“I was personally there when the technology was being developed,” Hynek explained. “I started as an outside Director, but when we structured the company I came in as CEO and I was there 14 to 20 hours a day, 7 days a week, 365 days a year, even Christmas.” Hynek explained that this level of dedication was commonplace throughout the company, and that Raze was fortunate to have a dedicated team who worked for pennies compared to what they could have made at larger companies.

In fact, as this home grown technology was being put together Hynek told me that it was a daily event to watch a line of cars lining up in the evening, coming to say goodnight. “They would go out and spend 15 minutes with their kids, come back in and work until 1 or 2am, and then be back at it first thing in the morning.”

According to Hynek, the unique thing that his dedicated team at Raze was working on was the development of the first wireless, cost-effective solution to provide broadband data and toll quality voice, which means they wanted to provide a seamless integration to what people had grown accustomed to and expected when using a land line. “At the time people weren’t all the interest in acquiring data, what was critical was to obtain a bundle that included high quality voice,” Hynek explained. “We knew we needed to provide both voice and data from the get go. It had to be scalable, reliable and redundant.”


The Patents

This 4G/LTE patent portfolio includes 18 issued U.S. patents and another 4 pending U.S. patent applications. Broadly speaking, these patents are applicable to several technology areas with the next generation wireless and wireline technologies, particularly wide-area networks, narrow-area networks and cellular traffic to network offloading. The patents have no encumbrances, have never been licensed and have all commonly owned by Raze Technologies since the development of the underlying innovations.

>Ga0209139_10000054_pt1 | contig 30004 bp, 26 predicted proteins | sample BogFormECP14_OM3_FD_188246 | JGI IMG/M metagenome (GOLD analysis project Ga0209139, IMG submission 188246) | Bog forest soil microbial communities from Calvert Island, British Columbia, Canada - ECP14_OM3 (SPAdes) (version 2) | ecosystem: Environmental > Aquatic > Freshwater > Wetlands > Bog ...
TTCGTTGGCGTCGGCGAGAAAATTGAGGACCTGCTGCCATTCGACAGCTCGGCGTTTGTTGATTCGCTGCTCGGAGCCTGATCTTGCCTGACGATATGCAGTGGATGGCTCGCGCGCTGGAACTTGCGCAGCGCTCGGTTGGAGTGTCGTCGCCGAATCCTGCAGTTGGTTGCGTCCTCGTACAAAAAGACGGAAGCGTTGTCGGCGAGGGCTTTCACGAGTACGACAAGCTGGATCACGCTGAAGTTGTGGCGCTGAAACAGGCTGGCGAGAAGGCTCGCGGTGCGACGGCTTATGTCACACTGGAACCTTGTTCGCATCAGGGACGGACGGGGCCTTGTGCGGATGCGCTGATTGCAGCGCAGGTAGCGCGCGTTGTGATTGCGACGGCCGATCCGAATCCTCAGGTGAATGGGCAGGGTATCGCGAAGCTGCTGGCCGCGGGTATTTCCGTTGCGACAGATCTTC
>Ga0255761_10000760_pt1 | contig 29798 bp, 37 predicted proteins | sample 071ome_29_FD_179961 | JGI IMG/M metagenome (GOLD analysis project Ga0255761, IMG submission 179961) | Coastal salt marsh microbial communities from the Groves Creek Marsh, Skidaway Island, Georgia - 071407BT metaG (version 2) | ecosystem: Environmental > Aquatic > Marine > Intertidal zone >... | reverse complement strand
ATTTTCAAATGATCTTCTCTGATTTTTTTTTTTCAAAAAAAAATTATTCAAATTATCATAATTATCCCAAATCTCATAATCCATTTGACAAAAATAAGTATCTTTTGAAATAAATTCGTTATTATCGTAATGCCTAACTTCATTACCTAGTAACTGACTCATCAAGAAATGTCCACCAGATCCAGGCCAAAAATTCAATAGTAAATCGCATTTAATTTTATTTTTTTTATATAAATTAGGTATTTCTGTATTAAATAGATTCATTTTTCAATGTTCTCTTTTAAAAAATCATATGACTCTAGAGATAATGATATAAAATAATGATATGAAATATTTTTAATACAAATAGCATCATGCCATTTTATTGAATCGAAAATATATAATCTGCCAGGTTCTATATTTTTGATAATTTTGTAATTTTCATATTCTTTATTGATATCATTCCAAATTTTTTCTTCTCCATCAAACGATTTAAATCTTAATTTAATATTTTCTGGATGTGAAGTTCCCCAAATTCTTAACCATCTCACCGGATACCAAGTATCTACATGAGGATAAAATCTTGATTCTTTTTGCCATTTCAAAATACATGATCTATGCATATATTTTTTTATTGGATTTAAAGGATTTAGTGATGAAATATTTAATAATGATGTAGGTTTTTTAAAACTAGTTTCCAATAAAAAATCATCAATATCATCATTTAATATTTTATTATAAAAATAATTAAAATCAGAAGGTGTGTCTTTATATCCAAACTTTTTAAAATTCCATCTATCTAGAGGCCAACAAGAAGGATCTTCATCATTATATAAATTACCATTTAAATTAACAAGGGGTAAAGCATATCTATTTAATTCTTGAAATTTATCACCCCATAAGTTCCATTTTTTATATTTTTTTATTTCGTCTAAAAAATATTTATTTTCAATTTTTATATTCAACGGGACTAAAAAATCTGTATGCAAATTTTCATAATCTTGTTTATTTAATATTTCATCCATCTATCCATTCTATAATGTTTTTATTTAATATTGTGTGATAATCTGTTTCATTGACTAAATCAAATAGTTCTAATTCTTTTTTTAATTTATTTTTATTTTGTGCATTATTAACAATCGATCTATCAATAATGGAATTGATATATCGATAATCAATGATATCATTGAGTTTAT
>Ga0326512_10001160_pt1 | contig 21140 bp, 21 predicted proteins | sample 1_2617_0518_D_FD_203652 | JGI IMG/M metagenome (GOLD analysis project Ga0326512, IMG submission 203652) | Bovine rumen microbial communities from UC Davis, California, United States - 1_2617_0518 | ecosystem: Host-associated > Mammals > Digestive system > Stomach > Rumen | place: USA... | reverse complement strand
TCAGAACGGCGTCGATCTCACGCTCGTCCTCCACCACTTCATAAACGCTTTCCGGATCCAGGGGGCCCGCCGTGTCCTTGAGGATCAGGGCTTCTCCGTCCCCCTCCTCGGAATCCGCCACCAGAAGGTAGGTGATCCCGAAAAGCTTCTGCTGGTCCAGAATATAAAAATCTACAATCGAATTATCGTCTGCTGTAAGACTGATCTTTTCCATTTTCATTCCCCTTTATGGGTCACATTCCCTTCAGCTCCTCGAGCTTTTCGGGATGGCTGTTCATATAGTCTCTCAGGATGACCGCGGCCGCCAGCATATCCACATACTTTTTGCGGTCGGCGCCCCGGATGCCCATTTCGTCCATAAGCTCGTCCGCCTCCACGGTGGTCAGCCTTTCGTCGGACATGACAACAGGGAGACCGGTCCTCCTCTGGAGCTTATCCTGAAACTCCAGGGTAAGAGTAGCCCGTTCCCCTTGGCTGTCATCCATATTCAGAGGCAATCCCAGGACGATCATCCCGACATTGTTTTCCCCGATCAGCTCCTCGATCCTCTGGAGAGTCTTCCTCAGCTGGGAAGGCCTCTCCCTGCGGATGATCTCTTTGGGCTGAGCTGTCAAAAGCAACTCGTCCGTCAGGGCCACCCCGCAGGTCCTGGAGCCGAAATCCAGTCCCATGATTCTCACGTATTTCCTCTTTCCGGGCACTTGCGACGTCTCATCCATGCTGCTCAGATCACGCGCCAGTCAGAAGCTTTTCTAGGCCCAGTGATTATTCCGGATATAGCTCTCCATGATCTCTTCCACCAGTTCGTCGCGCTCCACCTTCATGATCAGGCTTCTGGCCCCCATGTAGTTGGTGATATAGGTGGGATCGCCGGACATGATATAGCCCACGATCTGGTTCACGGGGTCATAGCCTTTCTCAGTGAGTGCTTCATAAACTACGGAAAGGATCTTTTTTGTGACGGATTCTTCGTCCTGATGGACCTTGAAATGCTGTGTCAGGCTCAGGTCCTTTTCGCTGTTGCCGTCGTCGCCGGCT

The patent assets owned by Raze can be broken down into several different categories:

  1. Air interface encompassing the physical RF interface, access mechanism, routing within the network. (U.S. Patents 6,804,527, 6,859,655, 6,891,810 and 7,173,916)
  2. Supporting quality of service (QoS) and prioritization of traffic including critical voice calls (such as 911 service) and service level commitments. (U.S. Patents 7,031,738, 7,035,241, 7,274,946 and RE42242)
  3. Additional system capabilities to extend rage, improve coverage, and increase capacity, which cover beam forming, mobile hotspots and tethering. (U.S. Patents 6,947,477, 7,075,967, 7,230,931 and 7,346,347)
  4. System design including edge routing and a grooming aggregation point that was used to effectively work with the Internet connection but also to filter and terminate a number of extraneous broadcast data packets that can and would be terminated ahead of the wireless network, which is now included in all 4G base station systems. (U.S. Patent No. 6,564,051)